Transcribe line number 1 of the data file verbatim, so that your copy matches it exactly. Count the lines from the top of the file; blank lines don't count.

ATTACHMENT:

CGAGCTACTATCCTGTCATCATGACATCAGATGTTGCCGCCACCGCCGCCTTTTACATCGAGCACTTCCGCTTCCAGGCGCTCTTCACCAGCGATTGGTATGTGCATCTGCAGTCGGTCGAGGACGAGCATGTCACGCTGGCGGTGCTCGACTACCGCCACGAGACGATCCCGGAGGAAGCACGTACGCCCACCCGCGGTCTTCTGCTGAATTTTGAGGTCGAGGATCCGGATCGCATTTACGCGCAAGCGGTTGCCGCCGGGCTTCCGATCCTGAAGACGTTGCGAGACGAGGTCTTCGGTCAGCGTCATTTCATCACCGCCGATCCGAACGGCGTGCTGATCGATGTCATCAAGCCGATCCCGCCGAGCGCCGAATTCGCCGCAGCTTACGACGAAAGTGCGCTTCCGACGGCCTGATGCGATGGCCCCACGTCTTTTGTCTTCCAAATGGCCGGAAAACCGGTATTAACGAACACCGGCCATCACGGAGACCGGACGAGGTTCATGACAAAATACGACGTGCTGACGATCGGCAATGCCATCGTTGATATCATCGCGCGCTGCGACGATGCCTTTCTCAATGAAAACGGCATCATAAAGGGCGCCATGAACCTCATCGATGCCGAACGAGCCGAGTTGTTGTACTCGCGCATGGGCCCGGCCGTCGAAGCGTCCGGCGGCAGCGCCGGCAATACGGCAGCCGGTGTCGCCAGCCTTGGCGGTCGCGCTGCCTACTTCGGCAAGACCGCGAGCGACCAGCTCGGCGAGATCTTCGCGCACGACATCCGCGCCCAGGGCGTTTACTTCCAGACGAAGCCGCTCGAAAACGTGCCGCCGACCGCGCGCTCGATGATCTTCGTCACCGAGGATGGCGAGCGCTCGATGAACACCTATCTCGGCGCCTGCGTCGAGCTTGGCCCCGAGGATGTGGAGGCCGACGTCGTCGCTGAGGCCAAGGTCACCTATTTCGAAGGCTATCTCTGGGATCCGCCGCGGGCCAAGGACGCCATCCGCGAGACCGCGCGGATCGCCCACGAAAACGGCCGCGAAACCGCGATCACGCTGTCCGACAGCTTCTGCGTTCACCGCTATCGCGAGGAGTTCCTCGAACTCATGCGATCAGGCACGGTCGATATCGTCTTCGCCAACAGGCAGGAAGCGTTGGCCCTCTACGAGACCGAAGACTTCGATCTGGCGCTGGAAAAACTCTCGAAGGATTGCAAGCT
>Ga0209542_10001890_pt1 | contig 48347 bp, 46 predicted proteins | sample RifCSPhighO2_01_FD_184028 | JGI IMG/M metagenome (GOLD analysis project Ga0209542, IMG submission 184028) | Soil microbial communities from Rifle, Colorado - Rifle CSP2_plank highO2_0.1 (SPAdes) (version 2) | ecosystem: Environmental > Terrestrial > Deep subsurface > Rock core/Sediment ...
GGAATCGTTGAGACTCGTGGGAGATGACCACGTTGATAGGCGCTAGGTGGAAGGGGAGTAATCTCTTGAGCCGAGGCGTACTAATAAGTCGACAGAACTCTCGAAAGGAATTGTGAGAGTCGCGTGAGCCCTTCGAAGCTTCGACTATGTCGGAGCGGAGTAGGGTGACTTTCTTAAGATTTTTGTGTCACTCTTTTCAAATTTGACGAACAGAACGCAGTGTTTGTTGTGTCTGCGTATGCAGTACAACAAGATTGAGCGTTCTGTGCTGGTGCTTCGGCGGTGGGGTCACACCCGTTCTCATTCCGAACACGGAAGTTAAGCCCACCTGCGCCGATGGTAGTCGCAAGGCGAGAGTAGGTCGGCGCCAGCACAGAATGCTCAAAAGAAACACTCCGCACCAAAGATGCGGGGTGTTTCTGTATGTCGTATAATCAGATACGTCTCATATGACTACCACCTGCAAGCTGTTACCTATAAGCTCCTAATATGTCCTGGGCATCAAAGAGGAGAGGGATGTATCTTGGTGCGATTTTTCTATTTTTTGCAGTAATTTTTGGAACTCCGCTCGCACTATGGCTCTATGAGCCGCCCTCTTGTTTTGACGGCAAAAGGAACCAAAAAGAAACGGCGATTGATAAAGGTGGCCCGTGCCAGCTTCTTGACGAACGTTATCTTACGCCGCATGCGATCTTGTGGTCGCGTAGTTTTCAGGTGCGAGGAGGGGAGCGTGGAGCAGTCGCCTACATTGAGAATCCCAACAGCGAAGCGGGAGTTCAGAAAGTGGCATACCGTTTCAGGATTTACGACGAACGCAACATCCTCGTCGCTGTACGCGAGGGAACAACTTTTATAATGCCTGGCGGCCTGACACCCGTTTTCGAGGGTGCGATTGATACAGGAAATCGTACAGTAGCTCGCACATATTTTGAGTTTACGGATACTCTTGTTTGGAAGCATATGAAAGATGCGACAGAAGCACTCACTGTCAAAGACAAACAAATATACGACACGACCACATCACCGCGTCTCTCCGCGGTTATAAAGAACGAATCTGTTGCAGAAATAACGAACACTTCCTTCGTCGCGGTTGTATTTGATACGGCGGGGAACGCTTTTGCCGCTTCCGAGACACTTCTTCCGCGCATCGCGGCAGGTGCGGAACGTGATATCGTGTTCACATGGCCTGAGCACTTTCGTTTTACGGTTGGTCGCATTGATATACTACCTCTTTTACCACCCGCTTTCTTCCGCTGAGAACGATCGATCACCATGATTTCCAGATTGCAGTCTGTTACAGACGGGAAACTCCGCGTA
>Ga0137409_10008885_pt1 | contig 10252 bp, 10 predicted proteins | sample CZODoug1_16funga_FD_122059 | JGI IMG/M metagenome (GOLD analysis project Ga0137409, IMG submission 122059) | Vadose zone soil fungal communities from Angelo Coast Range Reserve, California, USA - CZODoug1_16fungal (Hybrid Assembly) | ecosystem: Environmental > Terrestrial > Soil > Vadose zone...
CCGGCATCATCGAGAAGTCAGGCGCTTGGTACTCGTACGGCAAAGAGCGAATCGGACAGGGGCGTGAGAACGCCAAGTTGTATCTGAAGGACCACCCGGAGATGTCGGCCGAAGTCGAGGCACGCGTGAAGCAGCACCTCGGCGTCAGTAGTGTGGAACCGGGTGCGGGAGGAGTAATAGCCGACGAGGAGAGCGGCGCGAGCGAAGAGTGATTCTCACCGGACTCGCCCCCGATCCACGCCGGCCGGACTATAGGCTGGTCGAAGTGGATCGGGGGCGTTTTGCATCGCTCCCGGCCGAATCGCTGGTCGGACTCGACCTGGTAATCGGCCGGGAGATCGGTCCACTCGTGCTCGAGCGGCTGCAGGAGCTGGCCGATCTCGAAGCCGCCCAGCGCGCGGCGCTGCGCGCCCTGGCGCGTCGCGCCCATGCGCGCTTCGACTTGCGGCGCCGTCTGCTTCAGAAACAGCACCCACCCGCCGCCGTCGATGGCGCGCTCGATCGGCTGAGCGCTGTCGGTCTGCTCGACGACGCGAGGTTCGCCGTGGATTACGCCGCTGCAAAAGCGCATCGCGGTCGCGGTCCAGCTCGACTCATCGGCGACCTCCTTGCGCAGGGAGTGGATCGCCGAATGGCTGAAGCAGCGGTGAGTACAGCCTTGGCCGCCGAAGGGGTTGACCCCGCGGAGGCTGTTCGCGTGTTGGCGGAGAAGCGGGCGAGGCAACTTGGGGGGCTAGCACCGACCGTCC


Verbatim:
CGAGCTACTATCCTGTCATCATGACATCAGATGTTGCCGCCACCGCCGCCTTTTACATCGAGCACTTCCGCTTCCAGGCGCTCTTCACCAGCGATTGGTATGTGCATCTGCAGTCGGTCGAGGACGAGCATGTCACGCTGGCGGTGCTCGACTACCGCCACGAGACGATCCCGGAGGAAGCACGTACGCCCACCCGCGGTCTTCTGCTGAATTTTGAGGTCGAGGATCCGGATCGCATTTACGCGCAAGCGGTTGCCGCCGGGCTTCCGATCCTGAAGACGTTGCGAGACGAGGTCTTCGGTCAGCGTCATTTCATCACCGCCGATCCGAACGGCGTGCTGATCGATGTCATCAAGCCGATCCCGCCGAGCGCCGAATTCGCCGCAGCTTACGACGAAAGTGCGCTTCCGACGGCCTGATGCGATGGCCCCACGTCTTTTGTCTTCCAAATGGCCGGAAAACCGGTATTAACGAACACCGGCCATCACGGAGACCGGACGAGGTTCATGACAAAATACGACGTGCTGACGATCGGCAATGCCATCGTTGATATCATCGCGCGCTGCGACGATGCCTTTCTCAATGAAAACGGCATCATAAAGGGCGCCATGAACCTCATCGATGCCGAACGAGCCGAGTTGTTGTACTCGCGCATGGGCCCGGCCGTCGAAGCGTCCGGCGGCAGCGCCGGCAATACGGCAGCCGGTGTCGCCAGCCTTGGCGGTCGCGCTGCCTACTTCGGCAAGACCGCGAGCGACCAGCTCGGCGAGATCTTCGCGCACGACATCCGCGCCCAGGGCGTTTACTTCCAGACGAAGCCGCTCGAAAACGTGCCGCCGACCGCGCGCTCGATGATCTTCGTCACCGAGGATGGCGAGCGCTCGATGAACACCTATCTCGGCGCCTGCGTCGAGCTTGGCCCCGAGGATGTGGAGGCCGACGTCGTCGCTGAGGCCAAGGTCACCTATTTCGAAGGCTATCTCTGGGATCCGCCGCGGGCCAAGGACGCCATCCGCGAGACCGCGCGGATCGCCCACGAAAACGGCCGCGAAACCGCGATCACGCTGTCCGACAGCTTCTGCGTTCACCGCTATCGCGAGGAGTTCCTCGAACTCATGCGATCAGGCACGGTCGATATCGTCTTCGCCAACAGGCAGGAAGCGTTGGCCCTCTACGAGACCGAAGACTTCGATCTGGCGCTGGAAAAACTCTCGAAGGATTGCAAGCT